Sitting in church on Sunday, the pastor posed an interesting question – which may not have been wise, as it set me off on a whole train of thought and it is just possible I missed a large portion of what he said afterward. He asked us what was the first thing we said that morning and cited an American radio station who posed the same question to their listeners and the segment became a big hit.

I tried to think back and realised that, seeing as I get up most mornings before everyone else, the first words I uttered were probably “Good morning!” to whoever woke up next an hour or so later. So then, I started wondering what my first thought had been (you can see why I didn’t hear much of the sermon after that, can’t you!) and that was a bit harder to pin down.

Given the way I am feeling of late, it was probably a thought that had some stress attached to it, either about one of the kids, the business or the mould on my zucchini plants.

And in the days since, I have tried to be conscious of my first thoughts. By doing this, I can tell you, my thought life needs a bit of an overhaul.

What I think in the morning sets up my day.

I have been an optimist for most of my adult life but lately I have been tending towards the ‘dark side’. And I don’t like it. I liked being the ridiculously optimistic one who perpetually saw the bright side of life even in the face of evidence to the contrary. I want to go back there.

I know we all go through seasons, ups and downs in life, that sometimes we can’t explain but I do wonder if I might start with changing my morning thoughts. It’s somewhere to start, at least.

How about you? What’s the first thing you said or thought this morning? How did it effect the rest of your day?

Oh and PS…the sermon was great…I’m sure of it…well, at least, when I asked my husband what he was thinking on the way home in the car, he said the sermon, so it must have been 😉

Why are we giving?

I had an interesting chat with a friend the other day sparked by my insistence that the only real computers/tablets/phones were the ones with the little ‘i’ as their first letter.

He disagreed, as is his prerogative, I suppose, even though he is, like, totally wrong.

His reasons for not liking Mac products, and not being willing to buy them, were mainly due to Mac’s well publicised and discussed reticence in giving to charity.

I pointed out that with the new CEO Tim Cook at the helm, there had been some changes in that area.

My friend maintained that the company was shamed into giving and that, in his opinion, it did not count for much if the intent behind it wasn’t really to help others but to just increase their kudos in the consumer sector.

And, you guessed it, that got me thinking 🙂

Does the motive for giving negate the good of the gift?

On a corporate level, I don’t think it does. Those millions of dollars are still worth millions of dollars to the charity they are given to, regardless of how Tim Cook felt about metaphorically signing the cheque. And I think it would be naive to think that any corporation really gave out of the goodness of their hearts – they are all doing it because they know that we feel better about buying their products if we think they are nice people. I am generalising, of course…I’m sure there are a few good souls out there in their suits and mercedes…but overall, big corporations are out to make money for themselves and their shareholders, not so they can give it all away.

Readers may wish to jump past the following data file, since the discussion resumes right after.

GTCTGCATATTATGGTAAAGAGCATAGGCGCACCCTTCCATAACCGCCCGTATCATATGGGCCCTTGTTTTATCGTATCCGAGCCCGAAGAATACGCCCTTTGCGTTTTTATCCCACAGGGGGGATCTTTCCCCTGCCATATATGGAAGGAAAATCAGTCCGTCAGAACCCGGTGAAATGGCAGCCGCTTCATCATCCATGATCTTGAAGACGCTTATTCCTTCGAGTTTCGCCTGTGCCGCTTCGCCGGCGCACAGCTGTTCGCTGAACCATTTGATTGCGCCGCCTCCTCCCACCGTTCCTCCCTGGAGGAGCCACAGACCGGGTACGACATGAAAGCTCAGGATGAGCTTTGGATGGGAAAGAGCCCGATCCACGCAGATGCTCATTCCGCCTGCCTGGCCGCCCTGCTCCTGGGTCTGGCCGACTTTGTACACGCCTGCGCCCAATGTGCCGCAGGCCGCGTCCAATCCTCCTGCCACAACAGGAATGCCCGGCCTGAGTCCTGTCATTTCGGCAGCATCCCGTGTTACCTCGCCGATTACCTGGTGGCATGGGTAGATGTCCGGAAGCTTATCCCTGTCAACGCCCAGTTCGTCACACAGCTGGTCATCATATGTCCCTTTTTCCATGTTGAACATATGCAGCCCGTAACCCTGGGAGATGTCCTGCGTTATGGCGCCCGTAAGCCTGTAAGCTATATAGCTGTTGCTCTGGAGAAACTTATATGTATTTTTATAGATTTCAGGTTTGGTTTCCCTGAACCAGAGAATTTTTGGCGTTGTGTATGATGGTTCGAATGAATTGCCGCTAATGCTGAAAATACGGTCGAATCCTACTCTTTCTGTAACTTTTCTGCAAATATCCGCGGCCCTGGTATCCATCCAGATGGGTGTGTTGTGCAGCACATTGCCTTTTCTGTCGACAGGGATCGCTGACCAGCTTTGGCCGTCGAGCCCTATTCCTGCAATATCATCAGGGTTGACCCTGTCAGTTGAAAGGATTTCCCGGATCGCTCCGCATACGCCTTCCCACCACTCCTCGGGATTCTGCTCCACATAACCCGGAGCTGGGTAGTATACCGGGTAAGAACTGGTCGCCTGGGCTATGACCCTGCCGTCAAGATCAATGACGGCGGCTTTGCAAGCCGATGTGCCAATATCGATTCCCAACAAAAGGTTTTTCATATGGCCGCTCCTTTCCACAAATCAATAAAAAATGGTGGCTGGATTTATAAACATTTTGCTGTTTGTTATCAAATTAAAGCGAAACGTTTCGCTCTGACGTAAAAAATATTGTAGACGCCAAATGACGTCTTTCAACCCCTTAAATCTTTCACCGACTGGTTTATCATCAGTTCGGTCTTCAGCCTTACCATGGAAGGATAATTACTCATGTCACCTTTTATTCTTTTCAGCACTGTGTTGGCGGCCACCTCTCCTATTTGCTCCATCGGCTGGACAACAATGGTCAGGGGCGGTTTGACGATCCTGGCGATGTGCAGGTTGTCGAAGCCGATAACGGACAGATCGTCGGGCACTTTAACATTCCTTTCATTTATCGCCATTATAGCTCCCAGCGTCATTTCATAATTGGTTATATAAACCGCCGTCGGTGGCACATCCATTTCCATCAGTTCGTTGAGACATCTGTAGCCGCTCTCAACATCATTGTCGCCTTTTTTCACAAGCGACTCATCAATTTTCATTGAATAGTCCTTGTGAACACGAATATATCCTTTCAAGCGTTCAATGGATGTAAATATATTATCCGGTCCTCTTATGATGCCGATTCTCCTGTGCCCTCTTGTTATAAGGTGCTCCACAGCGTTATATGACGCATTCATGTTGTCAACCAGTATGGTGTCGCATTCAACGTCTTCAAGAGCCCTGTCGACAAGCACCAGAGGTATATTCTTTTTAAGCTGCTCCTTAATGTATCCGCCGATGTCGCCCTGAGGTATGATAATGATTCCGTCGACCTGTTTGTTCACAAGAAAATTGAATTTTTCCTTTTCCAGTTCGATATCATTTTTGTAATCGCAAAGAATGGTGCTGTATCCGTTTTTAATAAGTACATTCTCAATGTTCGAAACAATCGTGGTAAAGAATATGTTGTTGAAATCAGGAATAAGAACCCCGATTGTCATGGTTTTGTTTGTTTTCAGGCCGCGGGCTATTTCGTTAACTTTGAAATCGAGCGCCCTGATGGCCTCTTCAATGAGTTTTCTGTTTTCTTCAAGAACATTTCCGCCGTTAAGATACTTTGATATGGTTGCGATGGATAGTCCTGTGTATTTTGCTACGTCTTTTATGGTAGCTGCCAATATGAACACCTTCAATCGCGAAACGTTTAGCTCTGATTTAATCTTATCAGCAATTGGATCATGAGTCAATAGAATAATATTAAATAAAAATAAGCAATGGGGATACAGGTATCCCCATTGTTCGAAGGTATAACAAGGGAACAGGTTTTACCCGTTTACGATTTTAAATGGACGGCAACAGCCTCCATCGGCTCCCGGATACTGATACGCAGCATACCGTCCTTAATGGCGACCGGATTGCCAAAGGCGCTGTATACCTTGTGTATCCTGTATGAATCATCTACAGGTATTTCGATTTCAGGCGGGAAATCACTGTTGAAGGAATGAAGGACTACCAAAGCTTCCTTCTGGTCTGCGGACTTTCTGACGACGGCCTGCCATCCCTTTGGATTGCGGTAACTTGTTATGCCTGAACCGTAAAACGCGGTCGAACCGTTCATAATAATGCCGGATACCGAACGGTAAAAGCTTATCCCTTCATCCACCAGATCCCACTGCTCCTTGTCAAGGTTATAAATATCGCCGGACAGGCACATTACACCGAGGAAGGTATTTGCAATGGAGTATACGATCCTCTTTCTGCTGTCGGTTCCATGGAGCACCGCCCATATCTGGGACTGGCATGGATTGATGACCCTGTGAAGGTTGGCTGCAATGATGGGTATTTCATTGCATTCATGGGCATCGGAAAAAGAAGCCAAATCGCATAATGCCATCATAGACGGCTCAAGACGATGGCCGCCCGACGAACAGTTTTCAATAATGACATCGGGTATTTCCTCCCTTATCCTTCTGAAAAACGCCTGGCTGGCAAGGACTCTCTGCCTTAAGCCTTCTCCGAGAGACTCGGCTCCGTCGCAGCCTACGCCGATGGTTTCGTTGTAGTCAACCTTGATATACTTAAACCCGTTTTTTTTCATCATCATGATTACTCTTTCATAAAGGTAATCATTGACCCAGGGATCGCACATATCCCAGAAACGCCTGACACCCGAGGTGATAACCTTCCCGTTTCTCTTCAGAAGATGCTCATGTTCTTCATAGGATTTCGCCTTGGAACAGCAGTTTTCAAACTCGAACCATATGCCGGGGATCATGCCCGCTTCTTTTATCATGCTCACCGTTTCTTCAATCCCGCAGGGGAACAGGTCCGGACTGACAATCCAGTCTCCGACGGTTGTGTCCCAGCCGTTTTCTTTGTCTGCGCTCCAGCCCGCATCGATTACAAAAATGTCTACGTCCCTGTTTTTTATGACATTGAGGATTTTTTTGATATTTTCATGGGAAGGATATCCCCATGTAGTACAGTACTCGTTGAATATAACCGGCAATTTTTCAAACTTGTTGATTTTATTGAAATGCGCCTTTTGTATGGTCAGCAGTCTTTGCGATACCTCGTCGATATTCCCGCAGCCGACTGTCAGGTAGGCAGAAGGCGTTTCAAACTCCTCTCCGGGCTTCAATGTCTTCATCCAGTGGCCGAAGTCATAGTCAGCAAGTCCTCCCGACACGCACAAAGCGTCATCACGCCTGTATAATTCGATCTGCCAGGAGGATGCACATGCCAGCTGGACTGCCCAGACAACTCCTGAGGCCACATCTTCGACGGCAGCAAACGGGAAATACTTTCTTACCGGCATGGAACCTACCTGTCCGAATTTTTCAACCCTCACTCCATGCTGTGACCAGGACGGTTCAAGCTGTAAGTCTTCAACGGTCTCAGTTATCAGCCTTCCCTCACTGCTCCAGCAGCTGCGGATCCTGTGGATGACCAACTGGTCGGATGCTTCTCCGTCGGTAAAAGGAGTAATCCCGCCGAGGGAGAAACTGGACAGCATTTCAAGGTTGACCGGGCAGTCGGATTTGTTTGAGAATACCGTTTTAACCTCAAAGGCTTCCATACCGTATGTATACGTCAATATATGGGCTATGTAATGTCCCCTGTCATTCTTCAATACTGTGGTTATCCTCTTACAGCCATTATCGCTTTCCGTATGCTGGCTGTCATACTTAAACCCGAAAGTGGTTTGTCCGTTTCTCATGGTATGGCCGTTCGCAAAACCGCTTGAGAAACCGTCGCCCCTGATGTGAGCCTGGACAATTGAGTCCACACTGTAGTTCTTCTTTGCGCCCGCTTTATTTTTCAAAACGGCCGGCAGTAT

So, anytime Apple wants to hand me a big fat cheque to help rescue people from human trafficking in Thailand or educate women in India or feed starving children in Africa, I will happily accept it thank-you-very-much.

But, do the same rules apply to personal giving? Maybe not.

When we give with an open hand, whether it’s our time, our money or another resource, the recipient will receive far more than just that one donation; they receive the blessing that goes right along with it when our hearts are in the right place. And, of course, how great do we feel when we give? We get a warm fuzzy feeling and, while that’s not the reason to give, it certainly is a lovely by-product.

When we give with a hard heart and a begrudging fist – and make it clear that we do so – we fail to give joy along with our gift but instead give a sense of indebtedness. And that’s no fun for anybody. And we deprive ourselves of far more than the physical money or time we have given. We deprive ourselves of the pleasure of knowing we have done some good and made a difference to someone’s life. We deprive ourselves of the pure joy that giving inextricably brings.

So. Does the motive behind giving really matter?

I think the person it matters most to is…you.